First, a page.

Despite the difficulties caused by eating disorders, it can be difficult for someone to want to improve. People may feel that obsessive behavior, for example, helps them cope with anxiety. Instead of simply eating too much all the time, people with binge eating disorder have frequent episodes where they binge on large amounts of food. Like people with bulimia, they often feel out of control during these episodes and then feel guilty and ashamed about it.
Behavior becomes a vicious circle, because the more distressed they feel about binge eating, the more they seem to do so. Because people with binge eating disorder don't purge, fast, or exercise after binge eating, they are usually overweight or obese. When you have binge eating disorder, you eat too much food on a regular basis and feel a lack of control over your diet. You can eat quickly or eat more than intended, even when you are not hungry, and you can continue to eat even long after being uncomfortably full.
The rigid rules and rituals of bulimic behavior are a definite way to distance oneself from feelings that seem uncontrollable, overwhelming, or simply frightening. These can be as creepy as the fear that comes from memories of abuse, the silent pain of not being loved or not being considered important, or the feelings that are buried in past events or just out of daily life. A binge takes away all feelings by providing something else to focus on. As their attention is increasingly focused on their feelings of discomfort, they may feel disgusted with themselves for being greedy or too lenient.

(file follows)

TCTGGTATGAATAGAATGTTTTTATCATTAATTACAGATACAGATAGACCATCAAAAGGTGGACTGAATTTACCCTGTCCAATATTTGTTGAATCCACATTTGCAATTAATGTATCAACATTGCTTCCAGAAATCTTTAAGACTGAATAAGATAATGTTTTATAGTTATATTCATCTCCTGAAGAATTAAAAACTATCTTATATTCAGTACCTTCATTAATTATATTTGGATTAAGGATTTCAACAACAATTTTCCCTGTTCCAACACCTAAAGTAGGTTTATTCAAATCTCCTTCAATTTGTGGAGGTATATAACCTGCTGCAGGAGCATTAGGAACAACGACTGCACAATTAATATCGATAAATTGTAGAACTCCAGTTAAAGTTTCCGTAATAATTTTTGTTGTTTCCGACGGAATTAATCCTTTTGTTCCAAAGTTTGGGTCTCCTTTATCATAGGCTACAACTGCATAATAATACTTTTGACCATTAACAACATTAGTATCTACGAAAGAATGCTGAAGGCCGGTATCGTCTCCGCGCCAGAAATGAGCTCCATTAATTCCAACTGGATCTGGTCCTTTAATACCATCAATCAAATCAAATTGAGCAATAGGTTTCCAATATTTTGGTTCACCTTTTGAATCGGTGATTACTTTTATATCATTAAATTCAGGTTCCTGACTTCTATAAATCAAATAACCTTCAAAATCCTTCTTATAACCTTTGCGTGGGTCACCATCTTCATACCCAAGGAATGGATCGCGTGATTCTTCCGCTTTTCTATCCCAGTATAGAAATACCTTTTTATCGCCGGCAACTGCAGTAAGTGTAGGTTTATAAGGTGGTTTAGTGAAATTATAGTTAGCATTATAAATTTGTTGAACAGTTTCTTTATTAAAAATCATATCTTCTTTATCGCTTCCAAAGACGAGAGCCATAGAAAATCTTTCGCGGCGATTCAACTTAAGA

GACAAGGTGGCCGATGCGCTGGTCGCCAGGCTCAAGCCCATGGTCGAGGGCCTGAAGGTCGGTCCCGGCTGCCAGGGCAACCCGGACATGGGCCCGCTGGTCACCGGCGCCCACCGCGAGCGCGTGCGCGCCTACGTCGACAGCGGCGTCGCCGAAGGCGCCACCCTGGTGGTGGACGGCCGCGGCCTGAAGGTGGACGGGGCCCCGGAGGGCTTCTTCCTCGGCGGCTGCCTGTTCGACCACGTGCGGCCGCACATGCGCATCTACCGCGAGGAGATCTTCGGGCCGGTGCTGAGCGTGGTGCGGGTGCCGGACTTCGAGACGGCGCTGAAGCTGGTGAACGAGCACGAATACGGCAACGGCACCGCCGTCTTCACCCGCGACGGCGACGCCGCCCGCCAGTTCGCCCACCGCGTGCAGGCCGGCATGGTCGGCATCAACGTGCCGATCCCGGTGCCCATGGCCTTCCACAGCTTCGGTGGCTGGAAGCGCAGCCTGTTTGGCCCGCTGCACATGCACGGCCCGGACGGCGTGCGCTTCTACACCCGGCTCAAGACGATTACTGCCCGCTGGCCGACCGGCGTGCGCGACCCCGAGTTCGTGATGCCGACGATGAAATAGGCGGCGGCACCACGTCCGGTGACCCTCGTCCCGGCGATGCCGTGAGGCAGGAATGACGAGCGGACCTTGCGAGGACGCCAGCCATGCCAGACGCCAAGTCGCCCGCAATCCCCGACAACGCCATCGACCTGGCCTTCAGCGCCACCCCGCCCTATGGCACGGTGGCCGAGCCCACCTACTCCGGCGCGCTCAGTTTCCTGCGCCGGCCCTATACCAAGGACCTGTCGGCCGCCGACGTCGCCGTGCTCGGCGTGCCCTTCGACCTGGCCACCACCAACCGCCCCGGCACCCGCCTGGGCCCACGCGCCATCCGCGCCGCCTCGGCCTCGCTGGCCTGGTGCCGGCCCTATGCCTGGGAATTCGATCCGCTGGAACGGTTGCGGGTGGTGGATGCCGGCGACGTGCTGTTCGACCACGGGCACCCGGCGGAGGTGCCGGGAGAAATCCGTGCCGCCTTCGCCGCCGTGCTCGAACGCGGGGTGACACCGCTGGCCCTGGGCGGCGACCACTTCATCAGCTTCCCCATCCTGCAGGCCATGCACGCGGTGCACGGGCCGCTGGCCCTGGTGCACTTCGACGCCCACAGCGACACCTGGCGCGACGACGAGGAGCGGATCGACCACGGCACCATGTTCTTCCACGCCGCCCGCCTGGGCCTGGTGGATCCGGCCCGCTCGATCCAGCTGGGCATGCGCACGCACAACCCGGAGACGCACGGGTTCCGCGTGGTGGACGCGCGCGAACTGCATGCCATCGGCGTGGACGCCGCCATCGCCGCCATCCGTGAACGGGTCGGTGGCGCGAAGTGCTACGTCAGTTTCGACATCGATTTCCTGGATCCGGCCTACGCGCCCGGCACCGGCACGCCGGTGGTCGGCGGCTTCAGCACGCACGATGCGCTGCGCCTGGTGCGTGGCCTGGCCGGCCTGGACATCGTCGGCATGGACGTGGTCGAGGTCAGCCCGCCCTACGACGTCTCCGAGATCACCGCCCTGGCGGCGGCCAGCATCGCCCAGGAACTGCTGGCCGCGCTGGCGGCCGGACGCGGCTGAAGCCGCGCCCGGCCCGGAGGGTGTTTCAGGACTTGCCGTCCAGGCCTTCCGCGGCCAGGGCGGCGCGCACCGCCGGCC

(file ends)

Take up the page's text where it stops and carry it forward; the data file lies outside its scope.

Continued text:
People with ARFID don't eat because they are discouraged by the smell, taste, texture, or color of food. For some people, worrying about food becomes a way to control an aspect of their lives. When you have anorexia, you excessively limit calories or use other methods to lose weight, such as exercising excessively, using laxatives or dietary supplements, or vomiting after eating. Unlike people with bulimia, people with binge eating disorder don't throw up, use laxatives, or exercise a lot to compensate for binge eating.
People with binge eating disorder often consume an excessive amount of food and may not choose nutritious foods. In severe cases, eating disorders can cause serious health consequences and can even result in death if left untreated. A teenager who lives at home may not be able to control the rules he or she must follow, for example, but he or she can control what or how much she eats. Over time, these deaf feelings will express themselves in other ways, such as through an eating disorder.
People with eating disorders often think that they are unable to assume their responsibilities, that they cannot perform as well as their peers, and that they must submit to the control of others to avoid negative consequences. Researchers say medical professionals need to do a better job at diagnosing eating disorders among obese and overweight adults ages 18 to 24.In addition, the disease brings with it a completely new set of complications that mask old feelings and often worsen them. This is characterized by regular bouts of overeating and feelings of loss of control over eating. A person with an eating disorder may see their body unrealistically due to problems with body image or body dysmorphia.